Cameron in India: migration debate exposes coalition cracks
They say a stressful holiday can test the sturdiest of marriages. And so it is with the coalition’s odd betrothal.
In their mission to wrap India’s booming economy and Britain’s need to export more into two mutually stabilising coils of DNA, yet more internal debate has been fomented, this time over skilled migration. Vince Cable made comments to the Indian press expressing concern about his proposals for a permanent cap on non-EU immigration. As an interim measure the cap has been set at 24,100 this year.
Right now there is an ongoing consultation about the nature of the permanent cap that will kick-in in April. Remember the context: the cap is a Conservative manifesto commitment. The Liberal Democrats wanted an amnesty. This is where the India trip focussed minds.
Indian businessman, politicians, and commentators have been united in their concern and hostility to proposals to restrict migration from India to Britain. Similar restrictions may have damaged the relationship with India in the 1970s, and led a new generation of Indians to look to the US rather than the UK.
On a number of occasions on this trip when I have raised the issue of India opening up its markets to Britain, Indian businessmen have replied that freer movement of people is an essential part of the relationship.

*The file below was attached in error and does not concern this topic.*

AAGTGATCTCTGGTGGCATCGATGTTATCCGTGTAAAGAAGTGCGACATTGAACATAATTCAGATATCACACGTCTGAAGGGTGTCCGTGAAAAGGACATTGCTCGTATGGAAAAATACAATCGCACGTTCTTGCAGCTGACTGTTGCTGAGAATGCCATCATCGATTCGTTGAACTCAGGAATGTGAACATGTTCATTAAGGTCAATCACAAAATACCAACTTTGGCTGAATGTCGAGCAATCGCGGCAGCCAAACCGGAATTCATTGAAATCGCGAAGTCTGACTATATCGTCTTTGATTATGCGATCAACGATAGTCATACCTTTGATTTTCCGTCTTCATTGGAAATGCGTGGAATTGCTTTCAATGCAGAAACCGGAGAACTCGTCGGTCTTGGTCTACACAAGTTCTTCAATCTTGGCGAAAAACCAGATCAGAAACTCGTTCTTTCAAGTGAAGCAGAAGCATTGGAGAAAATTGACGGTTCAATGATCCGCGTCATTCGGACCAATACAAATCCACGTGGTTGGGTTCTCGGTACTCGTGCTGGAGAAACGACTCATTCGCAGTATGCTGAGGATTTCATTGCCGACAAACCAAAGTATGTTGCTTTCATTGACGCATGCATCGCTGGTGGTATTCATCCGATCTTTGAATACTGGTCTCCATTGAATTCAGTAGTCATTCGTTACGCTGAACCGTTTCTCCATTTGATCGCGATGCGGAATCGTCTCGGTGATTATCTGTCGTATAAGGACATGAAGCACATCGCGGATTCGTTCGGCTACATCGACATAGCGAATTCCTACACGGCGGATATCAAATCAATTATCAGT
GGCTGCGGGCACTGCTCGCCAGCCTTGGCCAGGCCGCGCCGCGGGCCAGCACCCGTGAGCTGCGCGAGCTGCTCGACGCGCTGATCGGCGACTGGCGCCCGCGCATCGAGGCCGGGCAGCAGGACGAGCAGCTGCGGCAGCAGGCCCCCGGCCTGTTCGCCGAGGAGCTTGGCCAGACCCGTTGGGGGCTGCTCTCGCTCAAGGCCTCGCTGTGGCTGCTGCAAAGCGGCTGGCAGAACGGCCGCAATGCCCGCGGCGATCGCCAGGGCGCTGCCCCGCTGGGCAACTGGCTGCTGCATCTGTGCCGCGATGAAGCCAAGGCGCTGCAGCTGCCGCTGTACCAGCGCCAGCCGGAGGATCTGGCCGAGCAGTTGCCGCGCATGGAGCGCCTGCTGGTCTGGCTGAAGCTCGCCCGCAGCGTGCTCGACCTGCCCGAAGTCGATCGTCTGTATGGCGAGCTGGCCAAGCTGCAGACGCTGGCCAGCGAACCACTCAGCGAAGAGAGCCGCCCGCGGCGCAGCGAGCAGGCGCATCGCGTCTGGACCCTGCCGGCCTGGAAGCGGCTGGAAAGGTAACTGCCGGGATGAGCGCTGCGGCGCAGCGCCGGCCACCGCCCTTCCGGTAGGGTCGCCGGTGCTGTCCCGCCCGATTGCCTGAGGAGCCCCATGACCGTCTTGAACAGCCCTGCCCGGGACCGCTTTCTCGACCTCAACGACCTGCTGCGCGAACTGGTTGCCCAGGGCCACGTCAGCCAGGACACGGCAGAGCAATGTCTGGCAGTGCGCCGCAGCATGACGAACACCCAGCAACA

The issue is particularly keenly felt in the rampantly successful Indian IT industry. There the heads of Infosys, Wipro, and TCS believe that restrictions on their software engineers is a form of backdoor protectionism as damaging as an unfair agricultural tariff.
So what we have is a business department taking very seriously the injunctions of the prime minister on forging a special relationship with India’s business elite. And a Home Office which understandably wished to fulfil the mandate to cut immigration.
So somewhere lower than 100,000, but higher than 24,100. Exactly where David Cameron decides the compromise lies will say a lot about this coalition. And they’ll be listening hard in India. For now the difference of opinion is clear.